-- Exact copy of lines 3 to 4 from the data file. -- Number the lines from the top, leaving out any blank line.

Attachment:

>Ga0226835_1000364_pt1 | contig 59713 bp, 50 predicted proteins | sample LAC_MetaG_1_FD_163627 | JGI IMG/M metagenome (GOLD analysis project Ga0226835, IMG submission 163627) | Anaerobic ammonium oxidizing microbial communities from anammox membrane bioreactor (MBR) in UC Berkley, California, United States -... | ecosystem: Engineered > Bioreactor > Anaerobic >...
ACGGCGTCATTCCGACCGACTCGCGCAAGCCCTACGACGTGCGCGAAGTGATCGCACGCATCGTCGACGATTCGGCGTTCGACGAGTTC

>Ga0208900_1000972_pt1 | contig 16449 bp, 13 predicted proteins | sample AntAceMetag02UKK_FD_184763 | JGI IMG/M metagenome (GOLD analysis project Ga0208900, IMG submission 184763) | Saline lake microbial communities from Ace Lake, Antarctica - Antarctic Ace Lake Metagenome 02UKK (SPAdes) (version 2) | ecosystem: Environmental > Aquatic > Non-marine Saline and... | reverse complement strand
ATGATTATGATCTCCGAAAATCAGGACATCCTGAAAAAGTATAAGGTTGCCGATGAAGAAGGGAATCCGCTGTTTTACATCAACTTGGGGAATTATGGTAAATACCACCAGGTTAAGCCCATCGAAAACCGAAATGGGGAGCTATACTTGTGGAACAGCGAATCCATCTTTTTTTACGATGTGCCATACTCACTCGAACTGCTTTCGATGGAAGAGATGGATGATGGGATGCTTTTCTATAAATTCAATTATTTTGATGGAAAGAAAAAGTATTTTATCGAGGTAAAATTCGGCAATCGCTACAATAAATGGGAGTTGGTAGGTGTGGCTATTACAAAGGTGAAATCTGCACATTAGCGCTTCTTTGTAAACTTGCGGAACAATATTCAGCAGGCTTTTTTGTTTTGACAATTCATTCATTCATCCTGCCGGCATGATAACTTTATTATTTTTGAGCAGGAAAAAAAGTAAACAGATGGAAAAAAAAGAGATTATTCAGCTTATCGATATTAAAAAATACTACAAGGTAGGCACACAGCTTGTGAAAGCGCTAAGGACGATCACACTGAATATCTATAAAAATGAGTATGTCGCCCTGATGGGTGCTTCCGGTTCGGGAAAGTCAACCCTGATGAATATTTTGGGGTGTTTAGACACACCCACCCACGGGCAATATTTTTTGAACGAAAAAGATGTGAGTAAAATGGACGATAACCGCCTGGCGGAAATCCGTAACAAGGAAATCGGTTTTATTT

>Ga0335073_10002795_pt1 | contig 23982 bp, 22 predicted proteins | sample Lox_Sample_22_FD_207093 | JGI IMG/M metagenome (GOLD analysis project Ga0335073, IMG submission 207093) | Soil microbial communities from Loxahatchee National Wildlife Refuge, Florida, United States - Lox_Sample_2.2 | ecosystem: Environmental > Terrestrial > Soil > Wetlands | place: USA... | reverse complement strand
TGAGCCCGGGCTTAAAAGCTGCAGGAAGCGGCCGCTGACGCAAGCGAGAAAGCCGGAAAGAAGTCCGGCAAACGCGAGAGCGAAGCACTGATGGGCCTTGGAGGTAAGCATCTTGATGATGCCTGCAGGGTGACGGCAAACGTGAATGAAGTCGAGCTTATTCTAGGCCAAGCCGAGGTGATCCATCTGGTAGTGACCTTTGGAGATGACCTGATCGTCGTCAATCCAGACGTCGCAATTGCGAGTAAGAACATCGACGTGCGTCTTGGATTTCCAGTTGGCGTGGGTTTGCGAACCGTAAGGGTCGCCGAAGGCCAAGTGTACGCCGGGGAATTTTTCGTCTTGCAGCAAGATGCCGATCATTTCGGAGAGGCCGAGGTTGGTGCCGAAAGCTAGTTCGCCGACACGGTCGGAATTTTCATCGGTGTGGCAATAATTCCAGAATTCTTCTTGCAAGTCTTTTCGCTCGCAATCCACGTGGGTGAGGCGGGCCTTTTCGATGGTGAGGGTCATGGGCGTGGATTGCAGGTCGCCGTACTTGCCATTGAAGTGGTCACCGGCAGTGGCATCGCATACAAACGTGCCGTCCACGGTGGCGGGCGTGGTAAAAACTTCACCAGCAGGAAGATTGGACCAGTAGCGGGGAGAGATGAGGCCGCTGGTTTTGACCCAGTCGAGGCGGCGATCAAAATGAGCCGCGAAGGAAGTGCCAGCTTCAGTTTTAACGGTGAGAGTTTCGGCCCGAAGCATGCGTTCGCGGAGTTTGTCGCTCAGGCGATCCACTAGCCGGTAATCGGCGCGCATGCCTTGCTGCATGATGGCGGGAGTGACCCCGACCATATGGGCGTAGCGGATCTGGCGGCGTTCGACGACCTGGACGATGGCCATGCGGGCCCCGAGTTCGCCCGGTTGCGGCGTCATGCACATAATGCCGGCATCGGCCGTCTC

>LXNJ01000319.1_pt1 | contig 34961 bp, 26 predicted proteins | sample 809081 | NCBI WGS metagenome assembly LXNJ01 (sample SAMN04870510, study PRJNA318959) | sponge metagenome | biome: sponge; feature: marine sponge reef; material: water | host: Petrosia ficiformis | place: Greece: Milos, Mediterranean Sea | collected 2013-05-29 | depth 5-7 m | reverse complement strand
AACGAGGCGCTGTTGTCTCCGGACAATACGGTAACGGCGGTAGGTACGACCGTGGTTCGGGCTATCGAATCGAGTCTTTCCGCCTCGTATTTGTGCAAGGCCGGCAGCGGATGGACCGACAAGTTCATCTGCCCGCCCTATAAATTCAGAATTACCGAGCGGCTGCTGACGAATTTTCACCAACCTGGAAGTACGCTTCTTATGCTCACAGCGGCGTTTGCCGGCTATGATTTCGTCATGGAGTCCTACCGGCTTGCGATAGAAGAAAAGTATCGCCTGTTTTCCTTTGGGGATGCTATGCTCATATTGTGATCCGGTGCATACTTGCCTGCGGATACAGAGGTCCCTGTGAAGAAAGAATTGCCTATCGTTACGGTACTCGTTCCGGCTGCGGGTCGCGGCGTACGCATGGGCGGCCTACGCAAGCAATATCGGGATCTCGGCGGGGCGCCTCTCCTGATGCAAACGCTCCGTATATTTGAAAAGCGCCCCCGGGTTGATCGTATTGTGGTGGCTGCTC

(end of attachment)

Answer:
>Ga0208900_1000972_pt1 | contig 16449 bp, 13 predicted proteins | sample AntAceMetag02UKK_FD_184763 | JGI IMG/M metagenome (GOLD analysis project Ga0208900, IMG submission 184763) | Saline lake microbial communities from Ace Lake, Antarctica - Antarctic Ace Lake Metagenome 02UKK (SPAdes) (version 2) | ecosystem: Environmental > Aquatic > Non-marine Saline and... | reverse complement strand
ATGATTATGATCTCCGAAAATCAGGACATCCTGAAAAAGTATAAGGTTGCCGATGAAGAAGGGAATCCGCTGTTTTACATCAACTTGGGGAATTATGGTAAATACCACCAGGTTAAGCCCATCGAAAACCGAAATGGGGAGCTATACTTGTGGAACAGCGAATCCATCTTTTTTTACGATGTGCCATACTCACTCGAACTGCTTTCGATGGAAGAGATGGATGATGGGATGCTTTTCTATAAATTCAATTATTTTGATGGAAAGAAAAAGTATTTTATCGAGGTAAAATTCGGCAATCGCTACAATAAATGGGAGTTGGTAGGTGTGGCTATTACAAAGGTGAAATCTGCACATTAGCGCTTCTTTGTAAACTTGCGGAACAATATTCAGCAGGCTTTTTTGTTTTGACAATTCATTCATTCATCCTGCCGGCATGATAACTTTATTATTTTTGAGCAGGAAAAAAAGTAAACAGATGGAAAAAAAAGAGATTATTCAGCTTATCGATATTAAAAAATACTACAAGGTAGGCACACAGCTTGTGAAAGCGCTAAGGACGATCACACTGAATATCTATAAAAATGAGTATGTCGCCCTGATGGGTGCTTCCGGTTCGGGAAAGTCAACCCTGATGAATATTTTGGGGTGTTTAGACACACCCACCCACGGGCAATATTTTTTGAACGAAAAAGATGTGAGTAAAATGGACGATAACCGCCTGGCGGAAATCCGTAACAAGGAAATCGGTTTTATTT